Quinoa not for the faint-hearted

Jo FulwoodCountryman
Richard Snowball in his quinoa trial at Cunderdin, said disappointing harvest results have illustrated the sensitivity of the quinoa to cold September temperatures.
Camera IconRichard Snowball in his quinoa trial at Cunderdin, said disappointing harvest results have illustrated the sensitivity of the quinoa to cold September temperatures. Credit: Jo Fulwood

For those thinking of diversifying into quinoa next season, results from trials run in the central and northern grainbelts may prove to be timely.

Disappointing harvest results at both trial sites in Cunderdin and Mingenew have demonstrated that investing in a quinoa is not for the faint-hearted, and growing the crop should only be considered a long-term venture.

The trials, run by the Department of Agriculture and Food WA, investigated time of sowing using three different varieties planted at the three different times of early May, late May and mid-June at Cunderdin, and mid-April, mid-May and mid-June at Mingenew.

DAFWA research officer Richard Snowball said he believed the poor harvest yields were because the quinoa plant was adversely affected by temperatures below 2 or 3 degrees during the flowering stage.

However, Mr Snowball cautioned that this would need to be confirmed through more controlled experiments.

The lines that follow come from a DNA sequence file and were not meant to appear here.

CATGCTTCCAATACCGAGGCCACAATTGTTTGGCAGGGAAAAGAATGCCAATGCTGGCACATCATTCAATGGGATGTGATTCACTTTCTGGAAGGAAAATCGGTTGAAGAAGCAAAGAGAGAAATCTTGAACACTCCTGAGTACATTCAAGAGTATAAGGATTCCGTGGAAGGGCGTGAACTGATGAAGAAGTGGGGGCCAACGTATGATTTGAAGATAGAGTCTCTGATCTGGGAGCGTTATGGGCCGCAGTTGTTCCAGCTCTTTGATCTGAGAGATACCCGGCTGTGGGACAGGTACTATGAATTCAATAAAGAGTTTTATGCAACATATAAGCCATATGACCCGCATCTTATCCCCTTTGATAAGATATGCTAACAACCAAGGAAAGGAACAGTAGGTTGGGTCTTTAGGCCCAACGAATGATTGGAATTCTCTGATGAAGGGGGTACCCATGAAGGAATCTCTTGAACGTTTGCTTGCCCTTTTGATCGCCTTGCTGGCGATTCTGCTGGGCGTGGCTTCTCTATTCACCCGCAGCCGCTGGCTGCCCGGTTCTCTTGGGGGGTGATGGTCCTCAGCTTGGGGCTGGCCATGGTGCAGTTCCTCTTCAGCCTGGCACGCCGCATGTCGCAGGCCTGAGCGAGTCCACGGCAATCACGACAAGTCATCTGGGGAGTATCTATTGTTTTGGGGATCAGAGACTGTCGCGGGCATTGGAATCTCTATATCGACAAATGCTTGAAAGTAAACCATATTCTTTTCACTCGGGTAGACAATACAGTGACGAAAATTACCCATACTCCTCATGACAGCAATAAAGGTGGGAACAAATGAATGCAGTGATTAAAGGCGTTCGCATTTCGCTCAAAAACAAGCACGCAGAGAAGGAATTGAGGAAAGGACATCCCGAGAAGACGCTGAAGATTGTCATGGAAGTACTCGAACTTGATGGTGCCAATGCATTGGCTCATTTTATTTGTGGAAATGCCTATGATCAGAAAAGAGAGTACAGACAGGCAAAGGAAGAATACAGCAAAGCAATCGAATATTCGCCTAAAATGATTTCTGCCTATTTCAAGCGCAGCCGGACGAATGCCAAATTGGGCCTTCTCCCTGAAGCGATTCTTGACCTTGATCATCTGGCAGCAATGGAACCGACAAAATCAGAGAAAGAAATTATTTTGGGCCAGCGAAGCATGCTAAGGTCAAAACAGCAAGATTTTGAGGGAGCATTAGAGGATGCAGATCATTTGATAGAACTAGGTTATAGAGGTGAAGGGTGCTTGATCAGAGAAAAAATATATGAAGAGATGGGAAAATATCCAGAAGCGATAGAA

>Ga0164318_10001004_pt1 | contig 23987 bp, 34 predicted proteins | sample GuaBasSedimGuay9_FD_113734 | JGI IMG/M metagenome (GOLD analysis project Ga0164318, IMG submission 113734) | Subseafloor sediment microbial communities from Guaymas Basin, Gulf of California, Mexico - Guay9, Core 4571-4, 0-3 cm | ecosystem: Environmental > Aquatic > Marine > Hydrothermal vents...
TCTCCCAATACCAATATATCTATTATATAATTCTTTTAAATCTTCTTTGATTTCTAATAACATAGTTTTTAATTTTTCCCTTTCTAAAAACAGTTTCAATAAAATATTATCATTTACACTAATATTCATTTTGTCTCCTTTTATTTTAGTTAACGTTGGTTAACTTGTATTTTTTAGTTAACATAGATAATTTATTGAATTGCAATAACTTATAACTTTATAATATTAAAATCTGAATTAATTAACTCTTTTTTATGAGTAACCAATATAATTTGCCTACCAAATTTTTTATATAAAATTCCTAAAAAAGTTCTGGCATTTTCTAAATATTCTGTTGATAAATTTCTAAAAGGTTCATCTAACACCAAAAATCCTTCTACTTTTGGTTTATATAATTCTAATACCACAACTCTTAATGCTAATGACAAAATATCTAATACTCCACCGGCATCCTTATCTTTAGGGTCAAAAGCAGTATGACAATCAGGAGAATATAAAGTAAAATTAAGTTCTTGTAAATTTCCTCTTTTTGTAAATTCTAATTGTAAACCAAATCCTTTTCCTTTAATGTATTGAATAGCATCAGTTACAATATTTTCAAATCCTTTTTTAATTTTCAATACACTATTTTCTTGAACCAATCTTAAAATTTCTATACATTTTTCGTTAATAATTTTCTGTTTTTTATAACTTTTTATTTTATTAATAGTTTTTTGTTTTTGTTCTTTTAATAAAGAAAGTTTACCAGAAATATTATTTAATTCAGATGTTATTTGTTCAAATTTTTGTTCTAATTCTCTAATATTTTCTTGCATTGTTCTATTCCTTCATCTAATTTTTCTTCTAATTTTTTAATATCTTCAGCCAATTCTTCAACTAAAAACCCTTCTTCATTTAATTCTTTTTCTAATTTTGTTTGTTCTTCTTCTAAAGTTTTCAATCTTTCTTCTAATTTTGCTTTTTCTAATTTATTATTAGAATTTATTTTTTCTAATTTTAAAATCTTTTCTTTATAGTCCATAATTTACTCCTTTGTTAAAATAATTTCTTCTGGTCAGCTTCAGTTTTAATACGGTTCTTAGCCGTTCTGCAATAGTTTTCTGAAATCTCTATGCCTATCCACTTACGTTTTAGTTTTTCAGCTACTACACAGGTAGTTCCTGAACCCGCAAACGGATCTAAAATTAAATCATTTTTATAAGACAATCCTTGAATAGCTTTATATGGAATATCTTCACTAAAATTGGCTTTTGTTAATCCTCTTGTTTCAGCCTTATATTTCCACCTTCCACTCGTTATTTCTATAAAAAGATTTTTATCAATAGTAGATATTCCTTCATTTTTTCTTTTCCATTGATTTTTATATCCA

While he said harvest data was yet to be analysed, the poor yields had been obvious during the harvest process.

“We didn’t even harvest the first sown trial plot in Cunderdin because frost had affected the flowering of all the plants,” he said.

Mr Snowball said the early sown trial at Mingenew yielded 400kg/ha and managed to escape the cold September temperatures better than the later sown plots.

This was compared to some crops grown in Narrogin that yielded up to 1t/ha.

“It is likely that quinoa will yield well in years with average or warmer than average September minimum temperatures, particularly in the northern Wheatbelt and in milder regions closer to the coast,” he said.

“Sowing later in June or July should also reduce the impact of cold temperatures during flowering, however, the crops would be more at risk from higher daytime temperatures and water deficit.”

Mr Snowball said putting aside the poor harvest results, it appeared good early establishment was crucial for the crop to survive and thrive.

“Quinoa seems to yield the best with a mid-winter planting time, meaning it’s a very cold period for plant growth, so we need to set the crop up in the best way possible to facilitate this early germination,” he said.

Mr Snowball said preparing a smooth seed bed was important to ensure the uniform sowing depth of about one centimetre.

“You also need to make the decision to plant quinoa several years out so that you are sowing into an extremely clean, or weed-free paddock, given the limited options available for weed control in quinoa crops,” he said.

Mr Snowball said trials using seed from Chilean quinoa landraces, planted in October in Manjimup, were looking positive at this early stage in the crop.

“While I have had to irrigate those trials once in November, and will probably do so again soon, those plants are looking extremely healthy,” he said.

“These trial results have certainly made it obvious that planting quinoa in the Wheatbelt is a risky move but we still need to quantify what those specific risks are.”

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